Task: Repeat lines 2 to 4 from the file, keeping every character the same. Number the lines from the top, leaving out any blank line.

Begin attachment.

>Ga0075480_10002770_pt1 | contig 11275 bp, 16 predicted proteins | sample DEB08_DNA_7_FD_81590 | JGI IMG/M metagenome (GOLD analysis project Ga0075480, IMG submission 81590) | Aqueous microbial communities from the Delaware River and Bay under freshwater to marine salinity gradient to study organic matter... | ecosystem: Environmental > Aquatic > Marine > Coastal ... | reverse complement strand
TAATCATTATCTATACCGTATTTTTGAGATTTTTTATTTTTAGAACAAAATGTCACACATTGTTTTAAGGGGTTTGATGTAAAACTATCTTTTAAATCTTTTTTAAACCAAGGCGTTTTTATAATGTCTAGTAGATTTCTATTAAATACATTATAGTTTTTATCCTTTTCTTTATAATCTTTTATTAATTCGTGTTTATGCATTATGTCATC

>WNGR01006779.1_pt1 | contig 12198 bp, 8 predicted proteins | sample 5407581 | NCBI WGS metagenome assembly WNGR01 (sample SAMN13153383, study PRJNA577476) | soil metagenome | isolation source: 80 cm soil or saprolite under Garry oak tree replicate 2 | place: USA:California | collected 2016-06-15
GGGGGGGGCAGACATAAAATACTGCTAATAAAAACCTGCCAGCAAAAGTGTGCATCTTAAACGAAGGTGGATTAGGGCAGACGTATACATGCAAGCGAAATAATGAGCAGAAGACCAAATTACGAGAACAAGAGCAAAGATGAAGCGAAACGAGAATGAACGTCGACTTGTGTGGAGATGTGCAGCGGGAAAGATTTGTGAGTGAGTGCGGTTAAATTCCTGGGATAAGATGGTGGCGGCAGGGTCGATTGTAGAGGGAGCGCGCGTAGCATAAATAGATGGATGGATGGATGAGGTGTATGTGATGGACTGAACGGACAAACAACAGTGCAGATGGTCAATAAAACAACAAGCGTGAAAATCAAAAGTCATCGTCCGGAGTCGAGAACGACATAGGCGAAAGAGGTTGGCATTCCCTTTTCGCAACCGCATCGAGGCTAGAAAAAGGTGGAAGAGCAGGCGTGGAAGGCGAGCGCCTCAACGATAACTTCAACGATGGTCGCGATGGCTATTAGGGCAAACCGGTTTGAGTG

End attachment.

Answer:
TAATCATTATCTATACCGTATTTTTGAGATTTTTTATTTTTAGAACAAAATGTCACACATTGTTTTAAGGGGTTTGATGTAAAACTATCTTTTAAATCTTTTTTAAACCAAGGCGTTTTTATAATGTCTAGTAGATTTCTATTAAATACATTATAGTTTTTATCCTTTTCTTTATAATCTTTTATTAATTCGTGTTTATGCATTATGTCATC

>WNGR01006779.1_pt1 | contig 12198 bp, 8 predicted proteins | sample 5407581 | NCBI WGS metagenome assembly WNGR01 (sample SAMN13153383, study PRJNA577476) | soil metagenome | isolation source: 80 cm soil or saprolite under Garry oak tree replicate 2 | place: USA:California | collected 2016-06-15
GGGGGGGGCAGACATAAAATACTGCTAATAAAAACCTGCCAGCAAAAGTGTGCATCTTAAACGAAGGTGGATTAGGGCAGACGTATACATGCAAGCGAAATAATGAGCAGAAGACCAAATTACGAGAACAAGAGCAAAGATGAAGCGAAACGAGAATGAACGTCGACTTGTGTGGAGATGTGCAGCGGGAAAGATTTGTGAGTGAGTGCGGTTAAATTCCTGGGATAAGATGGTGGCGGCAGGGTCGATTGTAGAGGGAGCGCGCGTAGCATAAATAGATGGATGGATGGATGAGGTGTATGTGATGGACTGAACGGACAAACAACAGTGCAGATGGTCAATAAAACAACAAGCGTGAAAATCAAAAGTCATCGTCCGGAGTCGAGAACGACATAGGCGAAAGAGGTTGGCATTCCCTTTTCGCAACCGCATCGAGGCTAGAAAAAGGTGGAAGAGCAGGCGTGGAAGGCGAGCGCCTCAACGATAACTTCAACGATGGTCGCGATGGCTATTAGGGCAAACCGGTTTGAGTG